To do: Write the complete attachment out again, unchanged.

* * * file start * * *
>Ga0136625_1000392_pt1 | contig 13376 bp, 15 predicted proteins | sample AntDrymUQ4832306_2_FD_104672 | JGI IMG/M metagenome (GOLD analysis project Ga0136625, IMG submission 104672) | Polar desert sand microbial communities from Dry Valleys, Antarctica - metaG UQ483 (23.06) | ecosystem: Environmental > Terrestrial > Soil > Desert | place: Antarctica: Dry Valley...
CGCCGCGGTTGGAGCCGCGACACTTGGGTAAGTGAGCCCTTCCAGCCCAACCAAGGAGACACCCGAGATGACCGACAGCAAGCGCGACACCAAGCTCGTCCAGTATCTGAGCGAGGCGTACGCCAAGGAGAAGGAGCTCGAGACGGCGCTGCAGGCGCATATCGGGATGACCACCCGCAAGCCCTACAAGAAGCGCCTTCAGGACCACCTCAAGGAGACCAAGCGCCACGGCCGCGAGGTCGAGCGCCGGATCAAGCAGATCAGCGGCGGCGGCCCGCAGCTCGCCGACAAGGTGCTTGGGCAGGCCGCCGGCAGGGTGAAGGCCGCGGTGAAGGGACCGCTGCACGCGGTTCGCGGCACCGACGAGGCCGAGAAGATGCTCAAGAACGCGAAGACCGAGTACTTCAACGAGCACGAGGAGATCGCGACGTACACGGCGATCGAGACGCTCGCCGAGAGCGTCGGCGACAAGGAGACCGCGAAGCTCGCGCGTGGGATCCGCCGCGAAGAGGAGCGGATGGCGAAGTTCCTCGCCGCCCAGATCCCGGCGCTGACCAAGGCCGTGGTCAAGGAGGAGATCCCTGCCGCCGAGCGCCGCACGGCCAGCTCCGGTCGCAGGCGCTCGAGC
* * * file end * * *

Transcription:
>Ga0136625_1000392_pt1 | contig 13376 bp, 15 predicted proteins | sample AntDrymUQ4832306_2_FD_104672 | JGI IMG/M metagenome (GOLD analysis project Ga0136625, IMG submission 104672) | Polar desert sand microbial communities from Dry Valleys, Antarctica - metaG UQ483 (23.06) | ecosystem: Environmental > Terrestrial > Soil > Desert | place: Antarctica: Dry Valley...
CGCCGCGGTTGGAGCCGCGACACTTGGGTAAGTGAGCCCTTCCAGCCCAACCAAGGAGACACCCGAGATGACCGACAGCAAGCGCGACACCAAGCTCGTCCAGTATCTGAGCGAGGCGTACGCCAAGGAGAAGGAGCTCGAGACGGCGCTGCAGGCGCATATCGGGATGACCACCCGCAAGCCCTACAAGAAGCGCCTTCAGGACCACCTCAAGGAGACCAAGCGCCACGGCCGCGAGGTCGAGCGCCGGATCAAGCAGATCAGCGGCGGCGGCCCGCAGCTCGCCGACAAGGTGCTTGGGCAGGCCGCCGGCAGGGTGAAGGCCGCGGTGAAGGGACCGCTGCACGCGGTTCGCGGCACCGACGAGGCCGAGAAGATGCTCAAGAACGCGAAGACCGAGTACTTCAACGAGCACGAGGAGATCGCGACGTACACGGCGATCGAGACGCTCGCCGAGAGCGTCGGCGACAAGGAGACCGCGAAGCTCGCGCGTGGGATCCGCCGCGAAGAGGAGCGGATGGCGAAGTTCCTCGCCGCCCAGATCCCGGCGCTGACCAAGGCCGTGGTCAAGGAGGAGATCCCTGCCGCCGAGCGCCGCACGGCCAGCTCCGGTCGCAGGCGCTCGAGC